Robert Pearl: 3 ways to improve hospitalist care

A blue hospital sign on the side of a building
The hospitalist model can be more efficient, says Robert Pearl, M.D. (Image: Getty/Manuel-F-O)

Hospitalists provide crucial care for inpatients, but a few adjustments could make them more efficient and improve quality. 

Robert Pearl
Robert Pearl (Stanford)

Robert Pearl, M.D., a clinical professor of plastic surgery at Stanford University School of Medicine and former CEO of the Permanente Medical Group, said in a contributed post for Forbes that the group took a number of steps to reduce hospital use and improve efficiency.

Several actions especially paid off, he said, including: 

  1. Dividing hospitalists into two groups: "rounders," who focus on patient care and "admitters," who focus on where patients are treated. Making the admitters part of the emergency department can help ensure patients who would heal better at home or in a long-term care facility are sent to the right setting, Pearl said.
  2. Using a seven-day rotation. Pearl said that having "rounders" work a seven-day rotation can eliminate some handoffs that put patients at risk, and cut down on inefficient work days where new physicians are studying the cases they're taking over.
  3. Matching each hospitalist with a patient care coordinator. This may require a significant financial investment, especially in hospitals with large fee-for-service populations, Pearl said, but in hospitals using prepaid reimbursement models, the hospital use reductions will pay for these staffers.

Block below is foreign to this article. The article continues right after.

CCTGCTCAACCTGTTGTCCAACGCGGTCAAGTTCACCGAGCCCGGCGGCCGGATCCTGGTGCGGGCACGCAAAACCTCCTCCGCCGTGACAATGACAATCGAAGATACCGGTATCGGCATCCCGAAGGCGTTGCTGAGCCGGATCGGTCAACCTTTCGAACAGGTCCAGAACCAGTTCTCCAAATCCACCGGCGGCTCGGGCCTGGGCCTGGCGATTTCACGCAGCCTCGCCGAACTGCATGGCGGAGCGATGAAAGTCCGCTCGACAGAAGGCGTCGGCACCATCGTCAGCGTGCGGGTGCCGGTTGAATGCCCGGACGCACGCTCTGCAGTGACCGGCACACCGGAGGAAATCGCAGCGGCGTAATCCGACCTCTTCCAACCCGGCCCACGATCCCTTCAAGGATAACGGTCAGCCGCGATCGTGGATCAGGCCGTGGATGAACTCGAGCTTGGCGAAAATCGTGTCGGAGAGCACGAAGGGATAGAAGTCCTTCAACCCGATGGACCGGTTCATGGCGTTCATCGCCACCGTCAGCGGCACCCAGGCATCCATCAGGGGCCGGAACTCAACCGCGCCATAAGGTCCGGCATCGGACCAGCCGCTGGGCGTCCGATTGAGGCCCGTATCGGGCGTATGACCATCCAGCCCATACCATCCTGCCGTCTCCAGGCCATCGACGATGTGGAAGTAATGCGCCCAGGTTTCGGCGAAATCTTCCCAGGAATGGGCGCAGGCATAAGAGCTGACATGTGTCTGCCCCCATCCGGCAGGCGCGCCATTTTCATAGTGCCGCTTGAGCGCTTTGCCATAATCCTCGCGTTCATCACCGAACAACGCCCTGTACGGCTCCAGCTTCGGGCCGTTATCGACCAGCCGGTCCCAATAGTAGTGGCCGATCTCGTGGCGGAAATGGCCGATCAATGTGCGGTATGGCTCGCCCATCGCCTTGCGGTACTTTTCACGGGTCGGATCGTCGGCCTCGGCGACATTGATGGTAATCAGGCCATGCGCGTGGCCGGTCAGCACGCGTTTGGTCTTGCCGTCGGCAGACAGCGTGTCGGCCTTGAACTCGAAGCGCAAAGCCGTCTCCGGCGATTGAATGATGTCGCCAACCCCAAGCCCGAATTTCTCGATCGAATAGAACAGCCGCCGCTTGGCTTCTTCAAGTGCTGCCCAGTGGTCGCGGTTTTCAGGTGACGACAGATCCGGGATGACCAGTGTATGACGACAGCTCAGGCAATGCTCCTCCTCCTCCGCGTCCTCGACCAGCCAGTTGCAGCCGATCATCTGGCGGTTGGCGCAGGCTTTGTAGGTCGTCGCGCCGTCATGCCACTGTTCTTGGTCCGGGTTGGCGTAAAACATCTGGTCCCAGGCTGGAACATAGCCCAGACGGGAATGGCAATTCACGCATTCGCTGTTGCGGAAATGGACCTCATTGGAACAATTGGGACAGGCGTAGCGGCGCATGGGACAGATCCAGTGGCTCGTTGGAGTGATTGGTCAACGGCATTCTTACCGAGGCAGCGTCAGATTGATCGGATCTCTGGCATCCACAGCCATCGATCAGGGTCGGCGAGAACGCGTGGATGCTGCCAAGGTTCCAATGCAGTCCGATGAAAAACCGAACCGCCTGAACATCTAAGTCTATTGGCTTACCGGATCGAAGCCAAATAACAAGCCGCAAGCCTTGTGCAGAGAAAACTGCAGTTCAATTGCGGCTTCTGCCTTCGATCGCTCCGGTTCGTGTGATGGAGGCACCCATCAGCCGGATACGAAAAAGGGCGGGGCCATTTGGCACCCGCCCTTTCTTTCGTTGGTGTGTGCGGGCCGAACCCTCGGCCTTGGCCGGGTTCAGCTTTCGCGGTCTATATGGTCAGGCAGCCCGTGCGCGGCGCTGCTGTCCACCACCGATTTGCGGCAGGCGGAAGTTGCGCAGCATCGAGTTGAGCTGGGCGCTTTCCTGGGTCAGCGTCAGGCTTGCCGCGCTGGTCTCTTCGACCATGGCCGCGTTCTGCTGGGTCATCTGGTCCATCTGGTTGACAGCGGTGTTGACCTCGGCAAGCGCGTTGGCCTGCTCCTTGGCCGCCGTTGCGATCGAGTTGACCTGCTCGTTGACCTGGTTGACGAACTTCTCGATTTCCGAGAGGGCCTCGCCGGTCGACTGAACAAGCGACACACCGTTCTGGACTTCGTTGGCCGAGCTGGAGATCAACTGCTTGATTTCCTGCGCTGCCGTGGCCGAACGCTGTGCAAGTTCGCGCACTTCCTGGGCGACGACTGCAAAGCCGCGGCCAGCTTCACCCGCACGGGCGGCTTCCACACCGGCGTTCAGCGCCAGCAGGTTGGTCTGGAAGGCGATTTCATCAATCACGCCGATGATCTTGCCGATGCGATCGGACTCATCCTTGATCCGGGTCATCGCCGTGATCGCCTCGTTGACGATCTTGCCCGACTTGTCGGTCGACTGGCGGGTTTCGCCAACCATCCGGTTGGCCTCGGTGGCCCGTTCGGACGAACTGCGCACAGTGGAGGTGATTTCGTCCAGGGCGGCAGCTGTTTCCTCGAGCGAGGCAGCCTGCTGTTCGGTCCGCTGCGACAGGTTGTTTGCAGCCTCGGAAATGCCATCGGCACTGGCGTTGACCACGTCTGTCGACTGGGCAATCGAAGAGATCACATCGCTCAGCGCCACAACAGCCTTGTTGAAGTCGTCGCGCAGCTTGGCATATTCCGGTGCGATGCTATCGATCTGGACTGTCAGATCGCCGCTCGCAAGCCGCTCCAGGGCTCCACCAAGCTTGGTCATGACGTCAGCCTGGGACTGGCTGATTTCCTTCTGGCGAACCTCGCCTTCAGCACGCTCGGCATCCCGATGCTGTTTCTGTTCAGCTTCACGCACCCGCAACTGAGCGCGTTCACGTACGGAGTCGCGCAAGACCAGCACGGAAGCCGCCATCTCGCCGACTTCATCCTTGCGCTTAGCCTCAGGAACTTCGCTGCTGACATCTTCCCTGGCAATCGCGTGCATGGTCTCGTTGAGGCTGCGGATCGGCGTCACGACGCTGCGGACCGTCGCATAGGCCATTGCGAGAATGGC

"Today's hospitals are inefficiently organized and staffed, replete with the kind of inefficiencies no business would tolerate," Pearl said. "Simply, hospitalists can't be in two places at once—as a result, patient care is delayed and, of course, it's the patient who pays the price." 

RELATED: A 20-year lookback—Has the hospitalist movement actually improved patient care? 

Though the hospitalist model has led to improvements, like reduced utilization and costs, there are still challenges. Poor communication between hospitalists and primary care physicians can hinder care coordination and increase readmissions. 

Physicians have pushed for a more collaborative process between hospital-based doctors and primary care providers. Allowing primary care providers to serve as the "quarterback" of patient care can improve quality and satisfaction. 

A recent study also found that patients cared for by hospitalists in their first year of practice had higher mortality rates than those treated by more experienced physicians. 

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